The same principle applies to every MMO game
Let's take a look at the really big titles. World of Warcraft is certainly top of the bunch. Highly acclaimed, easily playable but still based on the old MMORPG principle of waving your sword/axe/knife or shooting, and just in world doing repetitive quests to achieve higher ranks. Mega grind in progress...
Star Wars: The Old Republic? Exactly the same. After 2 hours of playing this game I was ready to uninstall it and forget it forever. And I actually did -- until a friend, who has been playing for the last 5 years, told me exactly why he is still playing and why I was unwise to quit.
He stays in game for the people who are playing with him. It is not so much about another quest, another skill or ability any more. What keeps him coming back, grinding another quest, achieving another skill is an ability to use what he learned during team escapades against other clans or teams.
It seems to be really clear, that to avoid grinding which will put people out of the MMO game, developers must re-think the position of quests/grinding in their game design.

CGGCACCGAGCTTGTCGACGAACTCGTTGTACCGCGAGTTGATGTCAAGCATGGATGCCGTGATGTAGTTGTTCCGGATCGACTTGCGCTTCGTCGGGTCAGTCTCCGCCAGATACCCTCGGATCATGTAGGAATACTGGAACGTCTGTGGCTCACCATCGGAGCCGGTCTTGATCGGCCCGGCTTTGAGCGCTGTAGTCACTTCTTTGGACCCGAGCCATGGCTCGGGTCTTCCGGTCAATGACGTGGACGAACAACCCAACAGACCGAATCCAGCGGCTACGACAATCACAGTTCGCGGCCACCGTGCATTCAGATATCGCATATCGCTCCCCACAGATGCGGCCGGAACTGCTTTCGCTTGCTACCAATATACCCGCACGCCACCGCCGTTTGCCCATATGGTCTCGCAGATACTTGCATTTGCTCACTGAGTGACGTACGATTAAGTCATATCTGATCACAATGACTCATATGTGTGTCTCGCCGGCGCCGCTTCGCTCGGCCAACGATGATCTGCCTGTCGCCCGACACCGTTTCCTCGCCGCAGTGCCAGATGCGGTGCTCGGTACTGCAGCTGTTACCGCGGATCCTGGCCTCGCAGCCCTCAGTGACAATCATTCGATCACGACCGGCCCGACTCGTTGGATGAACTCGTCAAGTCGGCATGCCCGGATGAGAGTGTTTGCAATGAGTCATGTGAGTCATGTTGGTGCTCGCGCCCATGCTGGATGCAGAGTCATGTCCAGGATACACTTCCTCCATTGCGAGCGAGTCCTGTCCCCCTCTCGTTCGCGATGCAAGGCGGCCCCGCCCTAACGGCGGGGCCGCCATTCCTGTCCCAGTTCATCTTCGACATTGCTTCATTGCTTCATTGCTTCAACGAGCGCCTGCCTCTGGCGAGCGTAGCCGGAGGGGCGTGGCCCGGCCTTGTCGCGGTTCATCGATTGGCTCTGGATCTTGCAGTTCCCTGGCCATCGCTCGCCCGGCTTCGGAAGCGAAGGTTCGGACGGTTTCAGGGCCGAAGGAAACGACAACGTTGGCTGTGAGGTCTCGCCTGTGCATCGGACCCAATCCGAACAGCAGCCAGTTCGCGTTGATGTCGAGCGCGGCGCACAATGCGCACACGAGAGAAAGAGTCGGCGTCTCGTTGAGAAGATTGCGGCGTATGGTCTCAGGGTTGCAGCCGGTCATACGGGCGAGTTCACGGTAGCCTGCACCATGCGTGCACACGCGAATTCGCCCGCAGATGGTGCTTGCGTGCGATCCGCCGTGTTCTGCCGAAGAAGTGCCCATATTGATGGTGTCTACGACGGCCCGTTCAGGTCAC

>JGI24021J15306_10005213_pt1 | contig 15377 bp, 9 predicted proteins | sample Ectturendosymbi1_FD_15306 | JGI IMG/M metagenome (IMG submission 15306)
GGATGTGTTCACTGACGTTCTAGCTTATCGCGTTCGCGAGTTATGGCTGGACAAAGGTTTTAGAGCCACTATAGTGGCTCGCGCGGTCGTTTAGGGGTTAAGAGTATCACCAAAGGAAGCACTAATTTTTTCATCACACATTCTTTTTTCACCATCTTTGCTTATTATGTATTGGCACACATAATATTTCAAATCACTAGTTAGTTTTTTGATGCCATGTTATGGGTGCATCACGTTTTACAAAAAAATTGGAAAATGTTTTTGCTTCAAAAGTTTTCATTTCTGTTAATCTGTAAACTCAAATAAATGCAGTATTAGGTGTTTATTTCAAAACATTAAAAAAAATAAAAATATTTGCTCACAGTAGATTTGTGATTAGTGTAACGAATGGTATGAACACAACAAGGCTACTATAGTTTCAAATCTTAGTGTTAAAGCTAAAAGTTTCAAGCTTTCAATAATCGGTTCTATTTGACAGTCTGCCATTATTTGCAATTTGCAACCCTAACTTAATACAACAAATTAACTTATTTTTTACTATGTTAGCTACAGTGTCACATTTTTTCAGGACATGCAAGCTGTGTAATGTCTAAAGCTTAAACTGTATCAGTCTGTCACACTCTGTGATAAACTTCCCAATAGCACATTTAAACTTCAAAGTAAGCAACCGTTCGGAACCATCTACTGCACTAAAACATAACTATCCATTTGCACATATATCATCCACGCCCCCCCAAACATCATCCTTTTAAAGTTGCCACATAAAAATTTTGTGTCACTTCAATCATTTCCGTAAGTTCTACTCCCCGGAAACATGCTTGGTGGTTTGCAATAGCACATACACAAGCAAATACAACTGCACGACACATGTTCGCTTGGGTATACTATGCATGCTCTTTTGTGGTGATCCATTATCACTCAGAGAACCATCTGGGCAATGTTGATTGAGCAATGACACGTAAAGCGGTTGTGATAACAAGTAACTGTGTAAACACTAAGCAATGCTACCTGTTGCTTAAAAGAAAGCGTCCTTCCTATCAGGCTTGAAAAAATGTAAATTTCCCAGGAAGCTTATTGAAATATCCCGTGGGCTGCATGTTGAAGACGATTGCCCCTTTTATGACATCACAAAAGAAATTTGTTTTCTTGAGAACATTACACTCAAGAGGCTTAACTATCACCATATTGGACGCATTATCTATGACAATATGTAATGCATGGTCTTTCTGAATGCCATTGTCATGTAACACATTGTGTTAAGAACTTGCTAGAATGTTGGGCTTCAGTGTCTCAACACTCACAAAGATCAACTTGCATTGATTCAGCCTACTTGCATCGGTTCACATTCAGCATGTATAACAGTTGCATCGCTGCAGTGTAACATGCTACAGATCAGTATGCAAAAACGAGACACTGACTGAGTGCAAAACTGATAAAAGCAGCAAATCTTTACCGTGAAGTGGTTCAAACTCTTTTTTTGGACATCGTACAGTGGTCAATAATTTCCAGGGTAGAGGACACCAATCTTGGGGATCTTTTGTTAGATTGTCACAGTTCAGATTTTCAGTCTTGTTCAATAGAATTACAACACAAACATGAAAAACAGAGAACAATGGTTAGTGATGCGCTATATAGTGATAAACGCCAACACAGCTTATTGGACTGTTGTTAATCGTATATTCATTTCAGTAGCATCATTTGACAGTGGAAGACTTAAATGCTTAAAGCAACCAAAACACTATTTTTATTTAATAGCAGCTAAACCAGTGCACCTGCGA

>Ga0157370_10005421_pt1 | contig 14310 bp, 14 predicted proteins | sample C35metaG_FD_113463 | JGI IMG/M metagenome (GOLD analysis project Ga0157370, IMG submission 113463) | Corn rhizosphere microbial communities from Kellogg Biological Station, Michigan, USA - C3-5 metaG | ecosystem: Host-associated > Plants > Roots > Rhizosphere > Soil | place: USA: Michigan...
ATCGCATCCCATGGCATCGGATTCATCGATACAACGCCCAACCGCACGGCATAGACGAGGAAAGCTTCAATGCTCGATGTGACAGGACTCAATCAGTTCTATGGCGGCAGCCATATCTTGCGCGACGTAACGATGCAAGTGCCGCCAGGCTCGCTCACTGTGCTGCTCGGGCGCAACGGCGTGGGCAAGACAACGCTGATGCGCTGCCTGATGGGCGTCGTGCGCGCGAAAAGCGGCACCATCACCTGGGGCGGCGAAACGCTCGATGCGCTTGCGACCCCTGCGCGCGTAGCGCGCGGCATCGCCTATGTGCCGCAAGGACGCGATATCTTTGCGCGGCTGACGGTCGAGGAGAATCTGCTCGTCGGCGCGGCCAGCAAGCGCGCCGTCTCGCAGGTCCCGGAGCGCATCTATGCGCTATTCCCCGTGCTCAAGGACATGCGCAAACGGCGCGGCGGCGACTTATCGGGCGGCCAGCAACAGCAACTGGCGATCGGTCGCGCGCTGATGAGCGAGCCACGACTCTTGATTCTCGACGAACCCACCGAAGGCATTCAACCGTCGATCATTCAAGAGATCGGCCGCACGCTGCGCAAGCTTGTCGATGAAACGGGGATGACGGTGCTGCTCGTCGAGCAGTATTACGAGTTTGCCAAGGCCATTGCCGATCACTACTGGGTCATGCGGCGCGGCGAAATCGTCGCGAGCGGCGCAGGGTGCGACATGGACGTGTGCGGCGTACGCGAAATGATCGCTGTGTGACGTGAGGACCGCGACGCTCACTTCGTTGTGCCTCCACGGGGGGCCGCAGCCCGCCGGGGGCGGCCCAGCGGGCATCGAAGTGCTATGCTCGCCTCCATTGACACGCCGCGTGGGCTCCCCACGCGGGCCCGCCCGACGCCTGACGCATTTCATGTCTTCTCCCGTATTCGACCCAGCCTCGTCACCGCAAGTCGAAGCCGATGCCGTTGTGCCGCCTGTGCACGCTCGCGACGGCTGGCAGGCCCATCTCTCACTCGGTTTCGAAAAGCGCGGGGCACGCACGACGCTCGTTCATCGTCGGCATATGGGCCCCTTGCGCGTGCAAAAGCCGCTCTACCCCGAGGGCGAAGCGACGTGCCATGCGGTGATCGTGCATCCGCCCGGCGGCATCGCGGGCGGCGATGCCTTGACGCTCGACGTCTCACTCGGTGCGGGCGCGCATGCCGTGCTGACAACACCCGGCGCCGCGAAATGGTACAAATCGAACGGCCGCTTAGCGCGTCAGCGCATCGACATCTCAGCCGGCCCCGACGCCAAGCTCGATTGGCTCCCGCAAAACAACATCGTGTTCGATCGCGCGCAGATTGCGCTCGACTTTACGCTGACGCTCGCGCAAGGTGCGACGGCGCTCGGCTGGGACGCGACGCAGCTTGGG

Quest structure should be rebuilt...
...and players should gain deeper control over their own development paths.
The easiest way to describe a good grinding system would be our real life structure.
Of course people need to work, and work quite often reminds us of proper in-game grinding. The difference is that in life we are fully in charge of our decisions and choices. Therefore we are in power to stop our grind -- change of job, move to another country, write a book, or start to write for GameSkinny (editor note -- in our JTP program hint hint)...
Good MMO games should follow a similar pattern; of course games are not real life and never should be. The popularity of sandbox games, like Life is Feudal, Astroneer, Evochron Legacy, shows quite clearly that set quests and grinding becoming rather obsolete. Players want to decide about their in-game life and what to do next.
This is the reason why in Elite: Dangerous, Star Wars: The Old Republic, World of Warcraft, and so many other games, people are slowly adding an element of team cooperation though factions, corporations, any sort of PvP interaction, and more.